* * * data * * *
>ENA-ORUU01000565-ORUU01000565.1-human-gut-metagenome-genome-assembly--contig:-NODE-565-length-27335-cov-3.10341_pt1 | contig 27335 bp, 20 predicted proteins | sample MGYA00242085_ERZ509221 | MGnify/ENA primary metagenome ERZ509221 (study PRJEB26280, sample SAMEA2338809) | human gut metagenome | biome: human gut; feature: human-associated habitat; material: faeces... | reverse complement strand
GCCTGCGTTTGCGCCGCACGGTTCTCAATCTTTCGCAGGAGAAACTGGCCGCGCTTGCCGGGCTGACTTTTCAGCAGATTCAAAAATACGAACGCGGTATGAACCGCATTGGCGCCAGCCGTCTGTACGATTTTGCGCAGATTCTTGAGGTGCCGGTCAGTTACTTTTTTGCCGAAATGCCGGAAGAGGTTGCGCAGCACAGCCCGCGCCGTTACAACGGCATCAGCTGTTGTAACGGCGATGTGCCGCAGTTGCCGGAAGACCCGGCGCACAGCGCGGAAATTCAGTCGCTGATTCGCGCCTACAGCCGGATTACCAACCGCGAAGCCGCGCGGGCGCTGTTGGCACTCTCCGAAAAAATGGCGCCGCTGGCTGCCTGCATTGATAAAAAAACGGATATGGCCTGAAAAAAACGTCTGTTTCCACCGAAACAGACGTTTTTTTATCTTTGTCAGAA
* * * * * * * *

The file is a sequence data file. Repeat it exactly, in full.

>ENA-ORUU01000565-ORUU01000565.1-human-gut-metagenome-genome-assembly--contig:-NODE-565-length-27335-cov-3.10341_pt1 | contig 27335 bp, 20 predicted proteins | sample MGYA00242085_ERZ509221 | MGnify/ENA primary metagenome ERZ509221 (study PRJEB26280, sample SAMEA2338809) | human gut metagenome | biome: human gut; feature: human-associated habitat; material: faeces... | reverse complement strand
GCCTGCGTTTGCGCCGCACGGTTCTCAATCTTTCGCAGGAGAAACTGGCCGCGCTTGCCGGGCTGACTTTTCAGCAGATTCAAAAATACGAACGCGGTATGAACCGCATTGGCGCCAGCCGTCTGTACGATTTTGCGCAGATTCTTGAGGTGCCGGTCAGTTACTTTTTTGCCGAAATGCCGGAAGAGGTTGCGCAGCACAGCCCGCGCCGTTACAACGGCATCAGCTGTTGTAACGGCGATGTGCCGCAGTTGCCGGAAGACCCGGCGCACAGCGCGGAAATTCAGTCGCTGATTCGCGCCTACAGCCGGATTACCAACCGCGAAGCCGCGCGGGCGCTGTTGGCACTCTCCGAAAAAATGGCGCCGCTGGCTGCCTGCATTGATAAAAAAACGGATATGGCCTGAAAAAAACGTCTGTTTCCACCGAAACAGACGTTTTTTTATCTTTGTCAGAA